Airstrikes in eastern Afghanistan kill 45 Taliban members, civilians: Officials

At least 45 people, including civilians and members of the Taliban militant group, have been killed in airstrikes by security forces in Afghanistan’s eastern province of Herat, officials say.

“Forty-five people had been killed so far in airstrikes by security forces in the Kham Ziarat area, Taliban were among those killed,” said Ali Ahmad Faqir Yar, the governor of Adraskan District, early on Thursday.

He added that at least eight civilians were among the dead, but did not give the precise number of Taliban members killed in the airstrikes, which targeted a locality in Guzara district late on Wednesday.

Separately, Afghanistan’s Ministry of Defense said in a statement that it was investigating reports of civilian casualties in attacks by Afghan forces in the area.

“The results of the investigation will be shared with the public and the media. The National Defense and Security Forces have the responsibility to protect the lives and property of the people, in this regard, they use all the opportunities and facilities and will not spare any effort,” the statement said.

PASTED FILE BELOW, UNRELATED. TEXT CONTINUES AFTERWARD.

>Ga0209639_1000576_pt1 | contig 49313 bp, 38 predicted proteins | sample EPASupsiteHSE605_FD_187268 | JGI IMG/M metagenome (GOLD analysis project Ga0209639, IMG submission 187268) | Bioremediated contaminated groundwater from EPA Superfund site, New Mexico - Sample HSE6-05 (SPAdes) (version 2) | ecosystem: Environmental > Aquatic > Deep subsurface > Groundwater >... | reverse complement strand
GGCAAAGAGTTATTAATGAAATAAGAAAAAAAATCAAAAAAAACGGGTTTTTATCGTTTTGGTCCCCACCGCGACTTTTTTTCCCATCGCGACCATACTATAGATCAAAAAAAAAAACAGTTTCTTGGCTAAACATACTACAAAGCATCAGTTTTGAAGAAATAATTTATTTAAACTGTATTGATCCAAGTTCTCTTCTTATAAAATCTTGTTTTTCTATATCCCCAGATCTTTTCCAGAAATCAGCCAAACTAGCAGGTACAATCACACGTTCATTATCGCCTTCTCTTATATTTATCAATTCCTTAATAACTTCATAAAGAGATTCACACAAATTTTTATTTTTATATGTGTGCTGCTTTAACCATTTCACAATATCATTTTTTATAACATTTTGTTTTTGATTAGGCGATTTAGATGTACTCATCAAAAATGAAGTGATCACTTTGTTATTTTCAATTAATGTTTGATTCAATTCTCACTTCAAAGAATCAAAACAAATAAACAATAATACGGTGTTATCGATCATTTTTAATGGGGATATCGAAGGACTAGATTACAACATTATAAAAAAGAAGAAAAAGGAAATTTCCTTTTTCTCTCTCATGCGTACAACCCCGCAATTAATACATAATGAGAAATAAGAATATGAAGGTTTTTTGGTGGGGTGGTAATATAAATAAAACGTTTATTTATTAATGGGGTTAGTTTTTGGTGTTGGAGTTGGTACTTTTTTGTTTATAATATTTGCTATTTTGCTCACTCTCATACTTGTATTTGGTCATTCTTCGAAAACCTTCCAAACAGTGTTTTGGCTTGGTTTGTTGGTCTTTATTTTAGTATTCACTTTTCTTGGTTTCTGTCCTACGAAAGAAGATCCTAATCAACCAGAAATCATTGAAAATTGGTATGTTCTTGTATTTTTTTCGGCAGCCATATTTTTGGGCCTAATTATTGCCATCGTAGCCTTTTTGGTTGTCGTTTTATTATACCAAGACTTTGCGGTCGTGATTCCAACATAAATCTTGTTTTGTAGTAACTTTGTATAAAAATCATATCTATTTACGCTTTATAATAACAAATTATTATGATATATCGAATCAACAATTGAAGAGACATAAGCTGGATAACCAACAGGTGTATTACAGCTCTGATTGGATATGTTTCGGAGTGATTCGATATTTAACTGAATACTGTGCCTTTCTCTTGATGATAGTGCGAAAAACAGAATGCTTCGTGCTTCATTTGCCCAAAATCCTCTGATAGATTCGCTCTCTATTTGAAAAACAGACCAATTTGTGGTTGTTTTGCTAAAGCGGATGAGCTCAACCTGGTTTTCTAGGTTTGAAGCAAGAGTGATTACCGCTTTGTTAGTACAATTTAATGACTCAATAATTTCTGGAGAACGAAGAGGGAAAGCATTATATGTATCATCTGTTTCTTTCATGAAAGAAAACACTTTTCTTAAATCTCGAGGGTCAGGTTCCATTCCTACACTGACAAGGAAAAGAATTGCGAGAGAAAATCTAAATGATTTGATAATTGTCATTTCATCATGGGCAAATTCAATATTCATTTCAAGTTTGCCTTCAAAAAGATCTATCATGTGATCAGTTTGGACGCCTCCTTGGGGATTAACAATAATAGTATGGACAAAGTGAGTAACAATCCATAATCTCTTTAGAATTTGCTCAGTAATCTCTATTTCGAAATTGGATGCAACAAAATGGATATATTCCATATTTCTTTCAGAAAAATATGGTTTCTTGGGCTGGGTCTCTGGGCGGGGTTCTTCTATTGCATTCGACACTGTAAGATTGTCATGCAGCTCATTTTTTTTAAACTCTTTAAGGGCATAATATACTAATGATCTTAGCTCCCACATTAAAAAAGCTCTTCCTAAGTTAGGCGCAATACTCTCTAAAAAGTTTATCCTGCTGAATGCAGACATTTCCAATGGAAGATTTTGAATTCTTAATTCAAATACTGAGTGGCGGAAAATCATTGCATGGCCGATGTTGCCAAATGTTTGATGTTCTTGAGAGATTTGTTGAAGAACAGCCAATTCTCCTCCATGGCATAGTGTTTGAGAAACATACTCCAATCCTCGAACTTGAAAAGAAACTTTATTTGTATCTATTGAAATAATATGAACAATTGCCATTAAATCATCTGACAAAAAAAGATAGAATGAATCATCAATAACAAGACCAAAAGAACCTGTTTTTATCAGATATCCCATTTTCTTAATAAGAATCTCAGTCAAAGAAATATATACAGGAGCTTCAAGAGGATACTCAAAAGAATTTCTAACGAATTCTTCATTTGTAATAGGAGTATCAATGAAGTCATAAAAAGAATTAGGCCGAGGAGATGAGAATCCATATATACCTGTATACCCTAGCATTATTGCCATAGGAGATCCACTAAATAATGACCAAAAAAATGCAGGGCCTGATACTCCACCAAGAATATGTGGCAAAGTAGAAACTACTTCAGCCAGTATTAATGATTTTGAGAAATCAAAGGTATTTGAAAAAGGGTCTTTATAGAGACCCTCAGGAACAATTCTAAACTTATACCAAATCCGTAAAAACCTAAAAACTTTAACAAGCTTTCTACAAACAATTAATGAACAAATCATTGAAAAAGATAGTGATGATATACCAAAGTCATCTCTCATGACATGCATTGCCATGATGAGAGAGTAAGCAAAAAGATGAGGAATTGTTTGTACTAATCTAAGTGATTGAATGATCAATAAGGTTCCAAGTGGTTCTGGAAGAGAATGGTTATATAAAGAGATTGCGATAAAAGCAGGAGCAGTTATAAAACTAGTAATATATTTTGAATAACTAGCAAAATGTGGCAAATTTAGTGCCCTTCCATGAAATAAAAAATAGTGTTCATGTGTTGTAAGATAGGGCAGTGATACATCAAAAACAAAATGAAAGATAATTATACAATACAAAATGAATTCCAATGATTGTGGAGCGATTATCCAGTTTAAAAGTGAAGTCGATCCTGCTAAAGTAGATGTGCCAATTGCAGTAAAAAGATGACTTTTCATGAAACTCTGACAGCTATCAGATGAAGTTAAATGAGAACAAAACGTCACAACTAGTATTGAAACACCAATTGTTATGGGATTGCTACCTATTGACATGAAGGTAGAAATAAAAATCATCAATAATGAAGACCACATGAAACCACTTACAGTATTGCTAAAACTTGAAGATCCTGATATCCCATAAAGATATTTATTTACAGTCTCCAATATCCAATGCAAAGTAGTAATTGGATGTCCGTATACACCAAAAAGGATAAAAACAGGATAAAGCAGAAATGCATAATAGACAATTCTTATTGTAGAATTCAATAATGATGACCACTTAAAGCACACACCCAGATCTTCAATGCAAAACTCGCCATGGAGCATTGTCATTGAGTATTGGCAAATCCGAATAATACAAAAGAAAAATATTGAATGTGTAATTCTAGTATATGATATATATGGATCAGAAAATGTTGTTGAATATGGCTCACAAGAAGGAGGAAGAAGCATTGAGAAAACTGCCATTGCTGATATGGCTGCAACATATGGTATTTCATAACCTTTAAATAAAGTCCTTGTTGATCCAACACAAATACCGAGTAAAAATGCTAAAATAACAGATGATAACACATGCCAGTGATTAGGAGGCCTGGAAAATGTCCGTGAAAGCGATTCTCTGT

Six Taliban commanders “killed” in the strikes

Afghanistan’s TOLO news also quoted Jailani Farhad, a spokesman for the Herat governor, as saying that at least six key Taliban commanders in the region had been killed in the Wednesday strikes.

According to the spokesman, the regional commanders had gathered to make plans for attacking government installations, when they were targeted in the strikes.

Farhad added that a number of Taliban members were also wounded in the strikes and their weapons caches were destroyed.

The United States and the Taliban reached a “peace deal” in late February. Under the agreement, the US will withdraw its forces from Afghanistan, and the Taliban will refrain from attacking international occupying forces.

The militants have made no pledge to avoid attacking Afghan forces and civilians. Official data shows Taliban bombings and other assaults have increased 70 percent since then. The United Nations (UN) has also warned of an alarming rise in violence against civilians in Afghanistan.

The Taliban militants had refused to recognize the Afghan government until they reached the deal with Washington.

The Afghan government was a party neither to the negotiations nor to the deal, but it has been acting in accordance with its terms, including by agreeing to free Taliban prisoners. The militants have not stopped attacking government targets and civilians.

The US and a number of its allies invaded Afghanistan to topple a Taliban regime in 2001, accusing it of harboring the al-Qaeda terrorist group. The militants now control or hold influence over more Afghan territory than at any point since the invasion.

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